Amid a collapsing health system, doctors with foreign diplomas are prevented from working

More than 16,000 physicians come up against bureaucracy to practice their profession during the most serious phase of the pandemic in Brazil

As Brazil experiences its worst moment of the pandemic, with a shortage of health professionals and ICU capacity close to 100%, there is a contingent of more than 16,000 doctors who are available to work but who cannot be employed. They are doctors trained outside the country who cannot work in Brazil because they are waiting for their diplomas to be validated. What could be one of the solutions to prevent a collapse of the health system has met resistance by the slow response of the federal government. 

The national exam to validate foreign medical diplomas, called Revalida, has two stages and is organized by INEP (National Educational Research Institute), a body of the Ministry of Education. Since the start of the pandemic, only the first stage – on theory – has been held, in December 2020. A 2019 law requires the test to be applied every six months, but this requirement has never been observed. No date has yet been set for the application of the second, practical, stage of the exam. 

Read More: The impacts of preventing doctors trained abroad from working in Brazil

Together with organizations such as Compassiva, the Caritas Archdioceses of São Paulo, the Center for the Treatment of Migrants (CAM), the Center for the Human Rights and Citizenship of Immigrants (CDHIC), the Migrations and Human Rights Institute (IMDH), Missão Paz and Visão Mundial, Conectas sent an official letter to INEP expressing concern over the schedule for holding the second stage of the exam and completing the validation process.

Citing the 2020 Medical Demography in Brazil study, conducted by the School of Medicine of the University of São Paulo in December, the organizations point out that “the North and Northeast regions of Brazil have much lower ratios of doctors per inhabitant than the other regions of the country, and there are also medical deserts, or areas with no access to a doctor”. 

Getting around bureaucracy

“Since March last year, three editions of Revalida should already have taken place, but not one has been completed,” said Camila Asano, program director at Conectas. “There were more than 16,000 doctors trained abroad, including Brazilians and migrants, enrolled in the first stage of Revalida 2020, who would have made a huge difference saving lives in the current environment.”

Asano mentioned some other measures that could be taken given the current emergency situation, such as the validation of medical diplomas on the Carolina Bori Platform of the Ministry of Education or by public universities. The reintegration of doctors who participated in the no-longer active Mais Médicos (More Doctors) program and who remained in Brazil could also help alleviate the problem, following the example of the state government of Minas Gerais, which passed Law 23,799/2021 in the state legislature permitting the exceptional and temporary hiring of former participants.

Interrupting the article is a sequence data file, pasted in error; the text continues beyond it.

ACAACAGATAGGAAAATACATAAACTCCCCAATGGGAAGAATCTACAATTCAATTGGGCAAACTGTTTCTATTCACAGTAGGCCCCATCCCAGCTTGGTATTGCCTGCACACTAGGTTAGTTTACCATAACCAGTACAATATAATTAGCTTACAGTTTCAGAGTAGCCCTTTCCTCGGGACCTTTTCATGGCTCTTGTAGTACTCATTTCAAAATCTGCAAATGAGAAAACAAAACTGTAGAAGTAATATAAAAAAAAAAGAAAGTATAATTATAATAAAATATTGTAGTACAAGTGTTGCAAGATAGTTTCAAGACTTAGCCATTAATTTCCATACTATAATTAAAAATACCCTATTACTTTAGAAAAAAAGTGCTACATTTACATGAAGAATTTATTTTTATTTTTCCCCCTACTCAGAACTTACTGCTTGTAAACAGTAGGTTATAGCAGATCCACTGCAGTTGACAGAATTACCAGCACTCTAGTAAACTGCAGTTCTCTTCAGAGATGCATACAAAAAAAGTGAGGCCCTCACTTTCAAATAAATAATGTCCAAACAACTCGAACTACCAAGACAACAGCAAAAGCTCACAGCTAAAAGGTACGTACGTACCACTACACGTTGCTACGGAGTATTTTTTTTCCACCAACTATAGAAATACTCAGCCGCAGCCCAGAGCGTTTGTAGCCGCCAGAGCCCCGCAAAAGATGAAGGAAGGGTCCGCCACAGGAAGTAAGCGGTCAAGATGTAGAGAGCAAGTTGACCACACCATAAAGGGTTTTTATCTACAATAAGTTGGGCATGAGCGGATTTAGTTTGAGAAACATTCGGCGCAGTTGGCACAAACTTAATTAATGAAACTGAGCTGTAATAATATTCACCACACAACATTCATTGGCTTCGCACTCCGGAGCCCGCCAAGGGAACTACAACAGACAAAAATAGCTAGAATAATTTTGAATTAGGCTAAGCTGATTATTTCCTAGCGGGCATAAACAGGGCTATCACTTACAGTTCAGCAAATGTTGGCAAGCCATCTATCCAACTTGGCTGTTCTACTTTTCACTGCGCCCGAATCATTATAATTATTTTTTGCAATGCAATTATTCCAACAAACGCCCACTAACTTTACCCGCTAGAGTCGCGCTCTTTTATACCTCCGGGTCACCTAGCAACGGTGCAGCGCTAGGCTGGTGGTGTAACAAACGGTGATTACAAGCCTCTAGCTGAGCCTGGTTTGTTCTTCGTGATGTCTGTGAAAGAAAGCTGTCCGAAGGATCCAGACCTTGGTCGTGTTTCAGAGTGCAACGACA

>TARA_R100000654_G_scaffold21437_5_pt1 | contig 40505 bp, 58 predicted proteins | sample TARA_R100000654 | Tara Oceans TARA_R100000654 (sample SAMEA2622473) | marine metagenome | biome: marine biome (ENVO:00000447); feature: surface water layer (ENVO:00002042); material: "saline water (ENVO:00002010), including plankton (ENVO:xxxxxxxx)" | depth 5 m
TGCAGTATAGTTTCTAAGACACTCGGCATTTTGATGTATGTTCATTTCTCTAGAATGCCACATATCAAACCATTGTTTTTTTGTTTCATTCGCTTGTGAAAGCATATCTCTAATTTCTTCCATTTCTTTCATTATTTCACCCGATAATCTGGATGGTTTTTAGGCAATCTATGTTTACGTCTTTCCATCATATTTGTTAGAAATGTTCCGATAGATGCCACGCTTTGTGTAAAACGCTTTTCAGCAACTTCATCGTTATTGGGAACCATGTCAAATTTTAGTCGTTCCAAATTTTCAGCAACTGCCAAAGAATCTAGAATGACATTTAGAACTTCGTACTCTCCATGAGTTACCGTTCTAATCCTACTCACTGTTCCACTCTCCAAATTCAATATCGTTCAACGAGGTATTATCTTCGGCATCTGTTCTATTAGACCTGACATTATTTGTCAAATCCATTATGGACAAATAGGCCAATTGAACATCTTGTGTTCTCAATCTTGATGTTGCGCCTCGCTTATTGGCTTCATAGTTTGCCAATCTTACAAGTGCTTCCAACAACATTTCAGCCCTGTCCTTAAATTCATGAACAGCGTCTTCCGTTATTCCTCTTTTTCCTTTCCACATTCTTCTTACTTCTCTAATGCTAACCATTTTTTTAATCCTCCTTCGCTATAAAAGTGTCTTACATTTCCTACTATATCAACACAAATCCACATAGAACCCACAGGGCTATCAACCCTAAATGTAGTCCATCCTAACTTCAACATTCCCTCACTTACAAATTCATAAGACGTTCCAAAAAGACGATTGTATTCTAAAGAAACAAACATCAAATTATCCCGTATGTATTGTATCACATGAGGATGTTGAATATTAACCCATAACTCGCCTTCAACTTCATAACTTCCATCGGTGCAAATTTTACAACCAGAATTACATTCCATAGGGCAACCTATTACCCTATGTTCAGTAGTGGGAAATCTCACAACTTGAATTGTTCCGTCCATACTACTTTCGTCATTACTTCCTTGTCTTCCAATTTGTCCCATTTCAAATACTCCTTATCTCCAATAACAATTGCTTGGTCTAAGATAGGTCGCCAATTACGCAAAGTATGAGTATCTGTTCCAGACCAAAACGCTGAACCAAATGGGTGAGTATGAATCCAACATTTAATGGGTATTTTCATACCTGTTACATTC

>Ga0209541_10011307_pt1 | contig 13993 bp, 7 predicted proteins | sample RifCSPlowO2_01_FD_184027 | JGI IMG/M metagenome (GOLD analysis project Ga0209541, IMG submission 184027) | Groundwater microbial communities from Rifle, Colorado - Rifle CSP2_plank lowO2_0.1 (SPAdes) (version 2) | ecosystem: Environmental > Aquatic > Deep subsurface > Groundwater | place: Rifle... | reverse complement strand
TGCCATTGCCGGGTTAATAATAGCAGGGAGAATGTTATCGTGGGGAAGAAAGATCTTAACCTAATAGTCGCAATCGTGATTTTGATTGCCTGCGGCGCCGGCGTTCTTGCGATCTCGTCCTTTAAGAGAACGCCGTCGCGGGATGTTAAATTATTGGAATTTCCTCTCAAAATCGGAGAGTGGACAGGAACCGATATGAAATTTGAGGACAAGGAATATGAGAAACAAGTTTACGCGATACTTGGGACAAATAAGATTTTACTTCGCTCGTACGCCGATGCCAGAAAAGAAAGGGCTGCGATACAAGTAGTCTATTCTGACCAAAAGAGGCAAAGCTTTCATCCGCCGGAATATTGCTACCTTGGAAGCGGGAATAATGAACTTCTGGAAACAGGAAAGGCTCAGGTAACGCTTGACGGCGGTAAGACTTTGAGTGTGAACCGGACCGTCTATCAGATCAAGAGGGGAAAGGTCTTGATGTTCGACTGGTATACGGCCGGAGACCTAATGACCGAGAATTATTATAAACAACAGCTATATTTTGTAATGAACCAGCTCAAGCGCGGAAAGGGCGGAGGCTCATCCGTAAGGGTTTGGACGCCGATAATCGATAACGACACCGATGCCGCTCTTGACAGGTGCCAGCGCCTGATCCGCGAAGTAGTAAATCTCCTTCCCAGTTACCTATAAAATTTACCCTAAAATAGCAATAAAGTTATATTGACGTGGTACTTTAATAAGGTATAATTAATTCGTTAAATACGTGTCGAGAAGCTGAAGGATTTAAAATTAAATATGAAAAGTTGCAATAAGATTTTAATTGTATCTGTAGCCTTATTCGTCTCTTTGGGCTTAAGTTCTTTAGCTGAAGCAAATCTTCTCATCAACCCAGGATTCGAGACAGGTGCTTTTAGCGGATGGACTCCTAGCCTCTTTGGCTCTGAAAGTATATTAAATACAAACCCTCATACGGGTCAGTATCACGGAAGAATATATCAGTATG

“Organizations that monitor this problem closely, such as Compassiva, also suggest that state governments could do more to address the issue, like the government of Bahia, which published Decree 20,309/2021 creating a program to support State Universities in the validation of diplomas,” said Asano. 

Shortage of doctors

Of the more than 16,000 people who sat the first stage of the Revalida exam, held in December, only 2,402 of them, from different cities across the country, were approved for the second stage. The registration fee, however, is a disincentive for participation. “It is essential for INEP not to establish any more obstacles for candidates to continue the process, such as the fee announced for the second stage of the exam, of more than R$3,000,” said Asano. “The Revalida Law states that the cost shall be limited by the amount of the grant established for resident doctors. In other words, this amount serves as the cap, not the floor, and the Institute may charge a lower amount that is more consistent with the circumstances of the candidates.”

Nevertheless, no date has yet been set for the second stage of the exam. Despite the justification by INEP that the pandemic has held up the schedule, Asano recalled that the last time the Revalida exam occurred was in 2017. Furthermore, since the second stage is practical, it could be applied following all the health and safety rules. 

INEP itself said it conducted a technical study concluding that the second stage can be held in hotels, schools and universities, but CAAFM (Advisory Commission on the Assessment of Medical Training), which is responsible for establishing the competencies tested by Revalida, opposed this possibility, insisting that the practical exam be held in hospital outpatient clinics when they less crowded. “The position of CAAFM ignores the urgency of the pandemic and the record daily deaths that we are seeing,” said Asano.

“It is important for INEP to include in the notice for the exam measures that prevent crowds, such as distancing, and the mandatory use of masks and hand hygiene, while making more cities and university and school buildings available with different rooms for the testing. But it must not use the pandemic as an excuse to further delay one of the solutions to resolve the shortage of doctors during the most serious and emergency phase of the pandemic in Brazil,” she added. 


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